Or is NAMA just going to operate in secrecy and potentially let the usual suspects cherrypick bargains from right under our noses?
 

MPB

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That is why these preferred Estate Agents were appointed. They were Developers themselves and are now privvy to insider information.

Expect them to approach loyal clients and the now famous consortia will be established, of course involving a few relatives of politicians and Estate Agents.

Expect the name Green Properties to surface as well.
 

Cassandra Syndrome

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So after 6 months 0.5% of the value of the property portfolio is in an advanced level for selling?

Well done, just 100 more years to clear the stock. Great.

Market forces to NAMA is like a cross to Dracula. All those "loans" become exposed. Ouch. I say there must be a shrine by the elite for the creator of the SPV model.
 
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Deleted member 17573

When you're dealing with such a diverse range of property assets you cannot say that one approach will suit all of the disposals. Everything from public auction to privately negotiated deals with possibly very complex terms will all be employed. It would be a bit silly to tie the hands of the professionals employed to do the job - I'm sure if you were disposing of a property you would want to maintain discretion over what would be the most appropriate means of doing so.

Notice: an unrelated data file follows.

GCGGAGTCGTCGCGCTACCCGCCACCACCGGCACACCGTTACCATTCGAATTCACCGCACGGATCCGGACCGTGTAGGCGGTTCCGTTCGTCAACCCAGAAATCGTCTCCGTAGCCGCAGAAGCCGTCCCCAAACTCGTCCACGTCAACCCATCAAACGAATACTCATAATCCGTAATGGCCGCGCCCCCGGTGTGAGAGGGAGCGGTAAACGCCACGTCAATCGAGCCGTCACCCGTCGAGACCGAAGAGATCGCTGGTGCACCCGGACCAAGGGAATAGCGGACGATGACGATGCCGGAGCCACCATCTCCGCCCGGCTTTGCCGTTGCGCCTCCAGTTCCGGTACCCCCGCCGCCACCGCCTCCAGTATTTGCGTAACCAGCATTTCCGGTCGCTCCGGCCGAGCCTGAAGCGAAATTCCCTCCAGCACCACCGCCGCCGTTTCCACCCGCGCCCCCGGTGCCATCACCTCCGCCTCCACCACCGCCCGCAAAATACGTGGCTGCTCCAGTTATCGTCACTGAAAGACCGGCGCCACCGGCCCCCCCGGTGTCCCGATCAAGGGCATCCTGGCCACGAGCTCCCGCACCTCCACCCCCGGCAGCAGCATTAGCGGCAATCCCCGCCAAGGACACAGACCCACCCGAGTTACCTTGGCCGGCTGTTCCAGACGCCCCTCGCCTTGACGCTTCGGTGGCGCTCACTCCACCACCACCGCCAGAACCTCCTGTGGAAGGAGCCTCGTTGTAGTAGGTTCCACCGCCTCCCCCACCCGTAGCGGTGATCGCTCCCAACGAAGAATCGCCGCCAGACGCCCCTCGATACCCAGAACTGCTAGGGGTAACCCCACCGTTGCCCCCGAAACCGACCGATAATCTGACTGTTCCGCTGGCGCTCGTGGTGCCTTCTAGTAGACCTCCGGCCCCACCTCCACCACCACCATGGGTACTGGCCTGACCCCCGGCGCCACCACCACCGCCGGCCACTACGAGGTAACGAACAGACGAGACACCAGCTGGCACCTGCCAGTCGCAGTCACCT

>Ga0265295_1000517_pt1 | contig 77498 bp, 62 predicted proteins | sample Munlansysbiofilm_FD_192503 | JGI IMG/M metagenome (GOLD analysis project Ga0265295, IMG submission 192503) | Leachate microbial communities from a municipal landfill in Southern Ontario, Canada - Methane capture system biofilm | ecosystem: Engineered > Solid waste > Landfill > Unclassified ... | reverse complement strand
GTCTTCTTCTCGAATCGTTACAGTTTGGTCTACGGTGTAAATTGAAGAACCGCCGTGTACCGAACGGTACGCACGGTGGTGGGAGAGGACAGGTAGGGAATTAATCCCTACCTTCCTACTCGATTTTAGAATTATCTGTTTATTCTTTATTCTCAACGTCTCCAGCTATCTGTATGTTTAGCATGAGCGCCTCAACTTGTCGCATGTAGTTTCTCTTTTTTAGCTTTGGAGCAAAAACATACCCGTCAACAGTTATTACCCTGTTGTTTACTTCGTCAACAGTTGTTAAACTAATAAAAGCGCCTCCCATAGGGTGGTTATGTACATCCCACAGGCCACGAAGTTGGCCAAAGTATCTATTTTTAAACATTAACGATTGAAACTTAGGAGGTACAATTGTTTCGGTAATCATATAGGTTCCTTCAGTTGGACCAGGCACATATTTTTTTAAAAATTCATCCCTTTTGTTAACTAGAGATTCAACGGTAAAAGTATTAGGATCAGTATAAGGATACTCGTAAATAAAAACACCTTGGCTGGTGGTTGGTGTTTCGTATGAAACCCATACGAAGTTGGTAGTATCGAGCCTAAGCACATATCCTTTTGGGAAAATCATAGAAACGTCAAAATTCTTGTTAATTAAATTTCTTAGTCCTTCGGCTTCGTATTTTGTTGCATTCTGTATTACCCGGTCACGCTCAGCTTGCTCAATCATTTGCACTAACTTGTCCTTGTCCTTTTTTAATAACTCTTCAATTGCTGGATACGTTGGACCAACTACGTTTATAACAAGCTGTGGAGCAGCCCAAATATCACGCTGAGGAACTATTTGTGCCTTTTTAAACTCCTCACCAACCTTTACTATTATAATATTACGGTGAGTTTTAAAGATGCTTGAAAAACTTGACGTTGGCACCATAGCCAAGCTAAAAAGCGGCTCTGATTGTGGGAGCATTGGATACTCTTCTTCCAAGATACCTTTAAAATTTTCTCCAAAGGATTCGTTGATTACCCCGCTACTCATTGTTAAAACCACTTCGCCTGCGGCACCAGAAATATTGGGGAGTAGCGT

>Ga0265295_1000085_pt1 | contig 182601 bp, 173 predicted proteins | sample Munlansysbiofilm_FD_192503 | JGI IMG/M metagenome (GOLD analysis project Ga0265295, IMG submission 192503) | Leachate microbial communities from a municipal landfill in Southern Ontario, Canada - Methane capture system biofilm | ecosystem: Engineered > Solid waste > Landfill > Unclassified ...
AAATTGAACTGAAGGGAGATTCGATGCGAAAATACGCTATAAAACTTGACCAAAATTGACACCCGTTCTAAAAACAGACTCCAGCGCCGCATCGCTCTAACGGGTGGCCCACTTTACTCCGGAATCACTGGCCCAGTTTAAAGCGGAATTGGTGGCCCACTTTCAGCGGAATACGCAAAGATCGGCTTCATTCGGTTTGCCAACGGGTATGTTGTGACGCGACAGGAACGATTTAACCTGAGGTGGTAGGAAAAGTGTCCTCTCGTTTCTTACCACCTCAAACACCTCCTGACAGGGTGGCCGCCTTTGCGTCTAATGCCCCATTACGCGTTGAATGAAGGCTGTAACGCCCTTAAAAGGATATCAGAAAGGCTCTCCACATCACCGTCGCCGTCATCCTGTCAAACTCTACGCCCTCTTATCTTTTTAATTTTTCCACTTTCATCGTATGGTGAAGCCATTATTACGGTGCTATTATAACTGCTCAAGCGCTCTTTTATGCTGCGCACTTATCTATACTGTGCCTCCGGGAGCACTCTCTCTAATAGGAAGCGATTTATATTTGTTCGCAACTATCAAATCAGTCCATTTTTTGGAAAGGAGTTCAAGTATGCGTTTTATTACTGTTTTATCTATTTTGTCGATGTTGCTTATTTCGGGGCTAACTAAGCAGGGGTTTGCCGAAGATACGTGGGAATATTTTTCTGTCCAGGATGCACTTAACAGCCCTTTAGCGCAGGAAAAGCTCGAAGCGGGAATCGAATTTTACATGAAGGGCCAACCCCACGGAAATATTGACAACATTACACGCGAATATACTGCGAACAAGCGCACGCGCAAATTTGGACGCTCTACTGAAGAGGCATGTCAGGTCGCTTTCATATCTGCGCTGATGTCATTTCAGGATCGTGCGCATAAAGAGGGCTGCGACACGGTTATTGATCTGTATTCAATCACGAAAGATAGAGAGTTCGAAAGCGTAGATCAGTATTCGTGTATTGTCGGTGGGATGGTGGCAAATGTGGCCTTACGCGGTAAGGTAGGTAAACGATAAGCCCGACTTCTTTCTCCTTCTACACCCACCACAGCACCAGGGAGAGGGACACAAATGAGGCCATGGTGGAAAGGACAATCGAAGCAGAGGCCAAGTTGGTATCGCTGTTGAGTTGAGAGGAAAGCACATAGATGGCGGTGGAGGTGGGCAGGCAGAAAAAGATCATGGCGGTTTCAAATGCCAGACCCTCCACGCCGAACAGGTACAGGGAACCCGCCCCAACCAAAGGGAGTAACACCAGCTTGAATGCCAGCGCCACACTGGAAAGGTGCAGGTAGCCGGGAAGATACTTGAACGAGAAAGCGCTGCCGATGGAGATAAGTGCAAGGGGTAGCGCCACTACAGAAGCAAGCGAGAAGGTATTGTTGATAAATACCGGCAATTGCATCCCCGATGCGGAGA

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Deleted member 17573

So after 6 months 0.5% of the value of the property portfolio is in an advanced level for selling?

Well done, just 100 more years to clear the stock. Great.

Market forces to NAMA is like a cross to Dracula. All those "loans" become exposed. Ouch. I say there must be a shrine by the elite for the creator of the SPV model.
CS - you know better than most around here that there is a start-up period during which there will actually be very little selling activity. What are you trying to do - stir up the nutters?
 

Libero

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MsAnneThrope said:
Or is NAMA just going to operate in secrecy...?